The RTI Act provides a practical regime for ensuring peoples’ right to information, which has been upheld by the Supreme Court in several judgments as a fundamental right, flowing from Article 19 and Article 21 of the Constitution. This Act mandates timely response to the request of citizens for government information. However, there are still certain areas where RTI should be applicable or not is a matter of debate one of them being higher judiciary.
RTI was aimed to increase the level of transparency & accountability in governance and also aimed at dual role of empowering common man to know about various administrative processes & at the same time instilled a pressure upon the executive to act legitimately. RTI gave more power to roots of this country i.e., people from where Constitution derive is power. Certain departments were left away from the reach of RTI as it would compromise security & Secrecy which is must constitutionally & legally.
RTI activist Subhash Chandra Agarwal had approached the central information commission (CIC) in 2009 January for details of the correspondence between the collegium and the government regarding the appointment of judges. The Supreme Court appealed the order in the Delhi high court and justice S. Ravindra Bhat in September 2009 upheld the order of the CIC.
A three-judge bench comprising former Delhi high court Chief Justice A.P. Shah and justices Vikramjit Sen and S. Muralidhar passed a landmark judgement on 12 January 2010 holding that the Chief Justice’s office comes within the ambit of RTI and “judicial independence was not a judge’s privilege, but a responsibility cast upon him.”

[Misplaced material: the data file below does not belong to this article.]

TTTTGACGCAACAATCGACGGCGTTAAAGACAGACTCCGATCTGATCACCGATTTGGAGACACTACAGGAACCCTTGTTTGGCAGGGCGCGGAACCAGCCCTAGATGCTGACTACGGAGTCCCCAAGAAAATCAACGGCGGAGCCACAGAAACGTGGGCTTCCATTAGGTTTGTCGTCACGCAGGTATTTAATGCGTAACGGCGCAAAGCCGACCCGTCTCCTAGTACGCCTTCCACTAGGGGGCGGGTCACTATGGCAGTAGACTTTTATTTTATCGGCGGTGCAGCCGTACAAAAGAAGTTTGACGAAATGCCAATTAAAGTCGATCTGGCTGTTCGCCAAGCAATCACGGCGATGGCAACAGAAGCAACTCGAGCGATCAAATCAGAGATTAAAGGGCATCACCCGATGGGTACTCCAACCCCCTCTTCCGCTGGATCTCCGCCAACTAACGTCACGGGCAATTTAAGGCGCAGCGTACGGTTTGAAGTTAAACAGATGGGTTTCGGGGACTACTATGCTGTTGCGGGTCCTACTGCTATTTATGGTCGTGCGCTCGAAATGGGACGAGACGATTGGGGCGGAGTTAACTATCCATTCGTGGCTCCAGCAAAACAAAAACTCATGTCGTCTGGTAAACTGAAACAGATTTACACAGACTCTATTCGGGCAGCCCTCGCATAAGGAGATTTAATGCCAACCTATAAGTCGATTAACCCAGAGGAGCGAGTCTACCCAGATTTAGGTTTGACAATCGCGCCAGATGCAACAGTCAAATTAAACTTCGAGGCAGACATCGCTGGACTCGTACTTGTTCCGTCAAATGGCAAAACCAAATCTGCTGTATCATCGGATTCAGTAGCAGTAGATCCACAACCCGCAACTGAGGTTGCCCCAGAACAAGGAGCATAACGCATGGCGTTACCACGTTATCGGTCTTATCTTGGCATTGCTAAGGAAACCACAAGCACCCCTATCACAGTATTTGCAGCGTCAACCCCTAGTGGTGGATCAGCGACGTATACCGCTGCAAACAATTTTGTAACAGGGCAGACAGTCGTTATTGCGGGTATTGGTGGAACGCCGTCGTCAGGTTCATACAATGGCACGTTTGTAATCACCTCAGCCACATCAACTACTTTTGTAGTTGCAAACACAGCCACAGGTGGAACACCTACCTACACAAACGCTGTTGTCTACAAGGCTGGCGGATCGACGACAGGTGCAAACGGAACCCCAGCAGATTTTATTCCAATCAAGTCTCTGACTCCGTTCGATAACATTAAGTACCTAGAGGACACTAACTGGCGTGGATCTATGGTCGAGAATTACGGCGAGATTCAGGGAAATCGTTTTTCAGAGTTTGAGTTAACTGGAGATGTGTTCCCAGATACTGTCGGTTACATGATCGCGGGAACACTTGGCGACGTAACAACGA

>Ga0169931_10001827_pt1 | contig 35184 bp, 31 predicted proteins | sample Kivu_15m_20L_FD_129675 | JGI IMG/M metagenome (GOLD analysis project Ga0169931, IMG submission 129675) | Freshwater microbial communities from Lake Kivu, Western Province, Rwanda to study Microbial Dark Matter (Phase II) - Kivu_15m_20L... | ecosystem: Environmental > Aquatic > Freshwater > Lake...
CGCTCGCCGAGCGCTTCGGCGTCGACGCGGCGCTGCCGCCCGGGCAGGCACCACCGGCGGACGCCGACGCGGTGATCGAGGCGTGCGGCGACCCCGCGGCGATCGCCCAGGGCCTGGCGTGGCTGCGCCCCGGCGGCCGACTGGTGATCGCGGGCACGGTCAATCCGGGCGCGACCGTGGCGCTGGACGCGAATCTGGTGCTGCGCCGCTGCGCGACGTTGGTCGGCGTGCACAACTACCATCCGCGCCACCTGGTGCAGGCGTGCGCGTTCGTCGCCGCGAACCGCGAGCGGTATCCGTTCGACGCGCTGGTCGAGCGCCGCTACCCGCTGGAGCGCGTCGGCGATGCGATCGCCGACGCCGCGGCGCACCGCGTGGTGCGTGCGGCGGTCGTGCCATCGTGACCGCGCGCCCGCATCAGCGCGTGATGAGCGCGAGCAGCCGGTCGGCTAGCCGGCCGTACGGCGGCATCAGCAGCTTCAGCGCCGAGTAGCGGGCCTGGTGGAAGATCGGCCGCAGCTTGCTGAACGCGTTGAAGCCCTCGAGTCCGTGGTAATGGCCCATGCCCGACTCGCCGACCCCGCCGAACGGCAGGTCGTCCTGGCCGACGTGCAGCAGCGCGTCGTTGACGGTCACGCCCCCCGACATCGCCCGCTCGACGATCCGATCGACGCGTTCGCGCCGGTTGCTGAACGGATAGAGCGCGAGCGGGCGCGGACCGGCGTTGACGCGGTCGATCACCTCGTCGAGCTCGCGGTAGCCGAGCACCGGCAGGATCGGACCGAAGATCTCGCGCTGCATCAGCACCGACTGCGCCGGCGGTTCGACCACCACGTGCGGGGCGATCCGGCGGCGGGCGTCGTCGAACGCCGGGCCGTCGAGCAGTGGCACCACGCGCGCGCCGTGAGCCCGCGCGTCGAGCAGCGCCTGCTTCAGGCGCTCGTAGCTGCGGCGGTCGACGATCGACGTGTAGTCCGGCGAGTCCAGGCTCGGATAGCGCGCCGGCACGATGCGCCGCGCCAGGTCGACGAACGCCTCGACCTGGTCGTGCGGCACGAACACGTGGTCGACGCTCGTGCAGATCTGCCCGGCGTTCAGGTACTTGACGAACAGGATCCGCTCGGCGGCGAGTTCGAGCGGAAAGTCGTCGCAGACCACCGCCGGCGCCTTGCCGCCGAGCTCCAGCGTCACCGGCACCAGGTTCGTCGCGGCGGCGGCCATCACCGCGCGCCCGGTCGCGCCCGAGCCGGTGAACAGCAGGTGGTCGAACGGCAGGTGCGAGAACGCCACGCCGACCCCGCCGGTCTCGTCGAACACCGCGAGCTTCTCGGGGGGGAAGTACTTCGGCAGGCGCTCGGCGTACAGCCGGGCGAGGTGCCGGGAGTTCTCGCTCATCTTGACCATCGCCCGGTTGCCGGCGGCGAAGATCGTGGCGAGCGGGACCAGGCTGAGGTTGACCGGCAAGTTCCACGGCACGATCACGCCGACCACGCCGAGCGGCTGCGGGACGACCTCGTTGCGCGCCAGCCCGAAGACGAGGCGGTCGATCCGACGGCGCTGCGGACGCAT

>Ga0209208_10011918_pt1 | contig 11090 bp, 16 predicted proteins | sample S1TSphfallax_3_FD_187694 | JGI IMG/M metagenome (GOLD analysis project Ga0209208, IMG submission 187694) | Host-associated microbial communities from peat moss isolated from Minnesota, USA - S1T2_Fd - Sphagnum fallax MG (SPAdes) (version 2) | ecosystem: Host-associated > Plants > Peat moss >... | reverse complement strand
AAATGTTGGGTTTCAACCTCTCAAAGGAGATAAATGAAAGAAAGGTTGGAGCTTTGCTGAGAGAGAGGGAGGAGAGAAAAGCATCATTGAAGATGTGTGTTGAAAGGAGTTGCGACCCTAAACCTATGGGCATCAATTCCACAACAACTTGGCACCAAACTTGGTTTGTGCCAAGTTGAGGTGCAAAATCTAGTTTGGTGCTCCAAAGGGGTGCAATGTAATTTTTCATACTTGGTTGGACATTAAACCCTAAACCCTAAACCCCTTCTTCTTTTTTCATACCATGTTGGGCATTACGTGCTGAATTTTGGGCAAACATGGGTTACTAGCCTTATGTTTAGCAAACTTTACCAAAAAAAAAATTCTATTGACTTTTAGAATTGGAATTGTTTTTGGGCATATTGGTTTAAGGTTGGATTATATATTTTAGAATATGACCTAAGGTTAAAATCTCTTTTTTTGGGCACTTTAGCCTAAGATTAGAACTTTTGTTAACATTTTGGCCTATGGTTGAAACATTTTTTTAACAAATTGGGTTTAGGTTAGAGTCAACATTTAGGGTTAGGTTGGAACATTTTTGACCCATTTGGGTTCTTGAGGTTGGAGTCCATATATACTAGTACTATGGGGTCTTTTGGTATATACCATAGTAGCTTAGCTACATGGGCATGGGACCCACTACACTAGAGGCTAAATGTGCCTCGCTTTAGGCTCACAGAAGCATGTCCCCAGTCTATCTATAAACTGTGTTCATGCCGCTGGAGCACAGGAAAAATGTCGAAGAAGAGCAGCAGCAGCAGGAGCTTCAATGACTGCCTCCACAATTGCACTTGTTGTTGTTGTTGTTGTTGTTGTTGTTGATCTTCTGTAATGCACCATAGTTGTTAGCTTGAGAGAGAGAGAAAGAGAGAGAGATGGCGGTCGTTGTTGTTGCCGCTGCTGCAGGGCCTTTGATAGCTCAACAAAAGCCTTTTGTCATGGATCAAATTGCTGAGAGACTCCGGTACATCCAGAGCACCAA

CPIO, Supreme Court of India v. Subhash Chandra Agarwal.
The Court found that the Chief Justice’s office is a “public authority” within the meaning of the Right to Information Act (the Act) as it performs numerous administrative functions in addition to its adjudicatory role. Access to information it held was therefore regulated by the Act. The Court emphasized that information pertaining to submitted declarations and their contents constitutes “information” within the meaning of Section 2 (f) of the Act.
Definition of Public Authority
Under Section 2(f) of the RTI Act, information means “any material in any form, including records, documents, memos, e-mails, opinions, advice, press releases, circulars, orders, logbooks, contracts, reports, papers, samples, models, data material held in any electronic form and information relating to any private body which can be accessed by a public authority under any other law for the time being in force”.
“Public authority” means any authority or body or institution of self-government established or constituted by or under the Constitution; by any other law made by Parliament/State Legislature and by a notification issued or order made by the appropriate Government.
|Supreme Court’s Judgement,
“Judgement was given A Constitution bench headed by Chief Justice Ranjan Gogoi and comprising Justices N.V. Ramana, D.Y. Chandrachud, Deepak Gupta and Sanjiv Khanna.
Expanding the ambit of Right to Information (RTI) applications, the Supreme Court upheld a Delhi high court judgement declaring the Chief Justice’s office as a “public authority”(2010) that falls under the Right to Information (RTI) Act.
Judgement stresses that no office is above the law and gives the right to citizens to question institutions and offices showing resistance to the RTI Act.
While providing information about the Chief Justice’s office, a balance has to be maintained with respect to right to privacy and confidentiality of important aspect. The judgement also entails that there needs to be a balance between transparency, judicial independence and the RTI Act.”
Including higher judiciary in the ambit of RTI will have its own pros & cons
Though secrecy is essential to avoid unnecessary delays and unwanted interruptions but transparency is paramount. It boosts the confidence of a citizen and illustrates the belief our founding fathers had in judiciary when they declared Supreme court as guardian of our supreme constitution.